A fully designed structural system appeared. We could see concrete footings, columns, beams, and sheer walls on the holographic display and their cross sections with reinforcement details on the visualization wall.

“Not so fast,” replied Amy, our mechanical designer. As an architectural engineer, she was very much cognizant of how mechanical systems interacted with the other building systems. Her eyes moved from the display to her workstation. “From a mechanical perspective, the optimal solution for each alternative is different,” she said. “Let me see what I can do.”

Then, she began looking at different options generated by her mechanical design module. “Yes,” she said, “We have three different options. For alternatives one and two, where we have fixed rooms, we can pretty much do it for the same cost. However, the reconfigurable option would cost 10% more.”

Nancy, our electrical consultant, then intervened, “I get a similar result. But the reconfigurable alternative is only 5% more expensive.”

“Suzy,” said Frank, “I would imagine that the architectural costs associated with the reconfigurable option are also higher, right?”

“Yes,” replied Suzy, “I am getting 20% higher costs.”

Okay, folks,” said Frank, “let’s put all of this together.” All three alternatives were loaded with fully designed architectural, structural, mechanical, and electrical systems. The 3D displays of each configuration appeared.

Ali noticed a new dashboard on the visualization wall depicting information for each alternative regarding construction costs, life-cycle costs, project duration, energy consumption and carbon footprint, among other parameters.

“So, Frank,” Ali inquired, “can you tell me where you’re getting this information?”

Frank smiled. “Sure. Our design and construction planning processes are very much automated these days. Every time we make a decision regarding a particular space—as we have done here—our system automatically generates work packages by trades and requests real-time bids from pre-qualified specialty contractors.”

He continued, “Contractors, in turn, develop a bill of materials and link with their suppliers requesting real-time quotes. They also apply their own production rates, mark-ups and contingencies. What we see is their final, real-time bid. Our system takes on all those bids and adds in our own contingency factors for each contractor depending on the history we have with them.”

“For example, a contractor with the tendency for excessive change-order requests or who does not finish on time or who interferes with the job of other trades gets penalized with a larger contingency," Frank said. “So, we do not select the lowest bid for each work package, but the lowest modified bid."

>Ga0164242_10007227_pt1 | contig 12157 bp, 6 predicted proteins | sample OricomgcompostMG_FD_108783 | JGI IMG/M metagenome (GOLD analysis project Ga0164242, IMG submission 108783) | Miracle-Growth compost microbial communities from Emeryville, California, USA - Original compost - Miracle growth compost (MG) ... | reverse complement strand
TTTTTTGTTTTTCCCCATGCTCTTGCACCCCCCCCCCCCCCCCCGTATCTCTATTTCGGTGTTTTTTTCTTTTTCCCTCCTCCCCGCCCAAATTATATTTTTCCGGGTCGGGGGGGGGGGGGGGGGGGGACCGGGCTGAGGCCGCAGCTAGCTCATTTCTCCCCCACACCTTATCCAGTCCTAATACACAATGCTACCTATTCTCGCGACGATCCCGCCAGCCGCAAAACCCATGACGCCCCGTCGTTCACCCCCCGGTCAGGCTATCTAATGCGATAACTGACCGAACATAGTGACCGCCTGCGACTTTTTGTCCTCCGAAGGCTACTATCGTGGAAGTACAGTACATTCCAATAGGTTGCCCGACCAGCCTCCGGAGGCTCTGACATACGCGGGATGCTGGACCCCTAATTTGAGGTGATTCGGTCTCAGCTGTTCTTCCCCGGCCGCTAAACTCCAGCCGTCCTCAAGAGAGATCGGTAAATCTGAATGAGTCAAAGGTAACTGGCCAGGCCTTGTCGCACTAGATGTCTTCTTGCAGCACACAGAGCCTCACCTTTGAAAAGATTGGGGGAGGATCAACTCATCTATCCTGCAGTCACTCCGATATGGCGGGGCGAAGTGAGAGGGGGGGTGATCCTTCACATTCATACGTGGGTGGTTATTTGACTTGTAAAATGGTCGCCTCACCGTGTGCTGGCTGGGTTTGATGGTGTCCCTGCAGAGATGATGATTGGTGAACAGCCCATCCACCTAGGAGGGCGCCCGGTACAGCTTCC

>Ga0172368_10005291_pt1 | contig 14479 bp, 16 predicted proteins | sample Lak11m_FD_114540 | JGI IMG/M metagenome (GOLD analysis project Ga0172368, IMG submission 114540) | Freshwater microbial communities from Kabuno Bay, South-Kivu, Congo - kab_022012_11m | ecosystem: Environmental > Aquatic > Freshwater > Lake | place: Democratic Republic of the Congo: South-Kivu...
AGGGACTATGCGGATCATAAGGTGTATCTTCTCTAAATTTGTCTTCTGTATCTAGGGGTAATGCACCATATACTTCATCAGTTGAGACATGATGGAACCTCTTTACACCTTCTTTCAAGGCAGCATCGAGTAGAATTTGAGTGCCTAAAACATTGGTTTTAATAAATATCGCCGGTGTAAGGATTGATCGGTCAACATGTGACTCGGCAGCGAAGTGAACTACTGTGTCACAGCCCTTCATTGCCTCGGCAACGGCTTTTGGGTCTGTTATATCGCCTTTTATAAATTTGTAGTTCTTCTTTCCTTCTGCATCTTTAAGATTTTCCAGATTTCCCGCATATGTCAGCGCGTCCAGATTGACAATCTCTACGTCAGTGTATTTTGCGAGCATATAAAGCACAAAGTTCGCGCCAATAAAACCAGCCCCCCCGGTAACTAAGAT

“That’s what you’re seeing,” Frank said, pointing to the graphs and illustrations on the visualization wall. “By the way,” he added, "we could lock in these bids at any moment, but their values will continue to fluctuate on a daily basis until we do so. Therefore, some uncertainty still remains.”

Ali reflected for a few moments and then replied, “But what about the life-cycle costs and carbon footprint values?”

“Yes,” said Frank. “We use models and simulations to estimate these values. Nonetheless, the results are quite accurate since they’re calibrated based on sensory data from current structures.”

“You see, Ali, in the past, the only data we had about the performance of actual structures under a variety of situations was from laboratory experiments,” Frank continued. “But for the last 20 years, building codes have required all new construction to be fully instrumented with an array of sensors that give us a deeper understanding of the actual behavior of buildings rather than of the behavior we expect based on our design assumptions. With this knowledge in hand, we can design our latest models and simulations.”

I looked at Ali. “Any thoughts about these options?”

He bent his head for a moment, his eyes darting from one data point to the next. Finally, with a nod, he looked at me.

“I think we need to consider a fourth alternative," Ali said. "Some of our meetings are of a very sensitive nature where privacy is paramount.”